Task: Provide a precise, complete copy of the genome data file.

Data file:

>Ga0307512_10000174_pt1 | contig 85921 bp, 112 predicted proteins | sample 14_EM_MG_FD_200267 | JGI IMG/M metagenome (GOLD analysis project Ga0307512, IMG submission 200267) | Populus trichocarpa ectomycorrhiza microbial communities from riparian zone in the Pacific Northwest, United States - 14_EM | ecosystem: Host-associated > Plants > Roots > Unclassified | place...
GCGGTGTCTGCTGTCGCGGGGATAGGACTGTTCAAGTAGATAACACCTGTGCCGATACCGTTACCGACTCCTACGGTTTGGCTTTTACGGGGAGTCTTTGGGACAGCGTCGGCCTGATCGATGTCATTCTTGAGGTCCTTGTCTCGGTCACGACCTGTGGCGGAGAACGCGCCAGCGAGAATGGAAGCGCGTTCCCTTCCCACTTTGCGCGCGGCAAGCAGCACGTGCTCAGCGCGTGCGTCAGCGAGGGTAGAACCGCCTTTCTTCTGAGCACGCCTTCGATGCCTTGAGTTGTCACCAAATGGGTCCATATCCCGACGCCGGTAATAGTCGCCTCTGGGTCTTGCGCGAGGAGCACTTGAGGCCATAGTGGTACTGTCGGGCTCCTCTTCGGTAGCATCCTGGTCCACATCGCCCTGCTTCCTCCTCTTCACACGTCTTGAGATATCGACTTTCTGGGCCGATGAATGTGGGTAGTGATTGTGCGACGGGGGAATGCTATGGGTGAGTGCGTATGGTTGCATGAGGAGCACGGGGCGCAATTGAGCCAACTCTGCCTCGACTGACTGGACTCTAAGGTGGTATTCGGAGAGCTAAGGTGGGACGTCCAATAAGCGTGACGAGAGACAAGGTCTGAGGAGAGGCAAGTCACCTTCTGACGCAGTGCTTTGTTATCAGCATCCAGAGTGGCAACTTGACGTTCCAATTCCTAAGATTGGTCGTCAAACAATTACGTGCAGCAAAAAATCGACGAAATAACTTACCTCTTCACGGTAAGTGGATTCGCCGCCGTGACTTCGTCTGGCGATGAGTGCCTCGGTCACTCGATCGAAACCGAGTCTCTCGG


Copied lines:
>Ga0307512_10000174_pt1 | contig 85921 bp, 112 predicted proteins | sample 14_EM_MG_FD_200267 | JGI IMG/M metagenome (GOLD analysis project Ga0307512, IMG submission 200267) | Populus trichocarpa ectomycorrhiza microbial communities from riparian zone in the Pacific Northwest, United States - 14_EM | ecosystem: Host-associated > Plants > Roots > Unclassified | place...
GCGGTGTCTGCTGTCGCGGGGATAGGACTGTTCAAGTAGATAACACCTGTGCCGATACCGTTACCGACTCCTACGGTTTGGCTTTTACGGGGAGTCTTTGGGACAGCGTCGGCCTGATCGATGTCATTCTTGAGGTCCTTGTCTCGGTCACGACCTGTGGCGGAGAACGCGCCAGCGAGAATGGAAGCGCGTTCCCTTCCCACTTTGCGCGCGGCAAGCAGCACGTGCTCAGCGCGTGCGTCAGCGAGGGTAGAACCGCCTTTCTTCTGAGCACGCCTTCGATGCCTTGAGTTGTCACCAAATGGGTCCATATCCCGACGCCGGTAATAGTCGCCTCTGGGTCTTGCGCGAGGAGCACTTGAGGCCATAGTGGTACTGTCGGGCTCCTCTTCGGTAGCATCCTGGTCCACATCGCCCTGCTTCCTCCTCTTCACACGTCTTGAGATATCGACTTTCTGGGCCGATGAATGTGGGTAGTGATTGTGCGACGGGGGAATGCTATGGGTGAGTGCGTATGGTTGCATGAGGAGCACGGGGCGCAATTGAGCCAACTCTGCCTCGACTGACTGGACTCTAAGGTGGTATTCGGAGAGCTAAGGTGGGACGTCCAATAAGCGTGACGAGAGACAAGGTCTGAGGAGAGGCAAGTCACCTTCTGACGCAGTGCTTTGTTATCAGCATCCAGAGTGGCAACTTGACGTTCCAATTCCTAAGATTGGTCGTCAAACAATTACGTGCAGCAAAAAATCGACGAAATAACTTACCTCTTCACGGTAAGTGGATTCGCCGCCGTGACTTCGTCTGGCGATGAGTGCCTCGGTCACTCGATCGAAACCGAGTCTCTCGG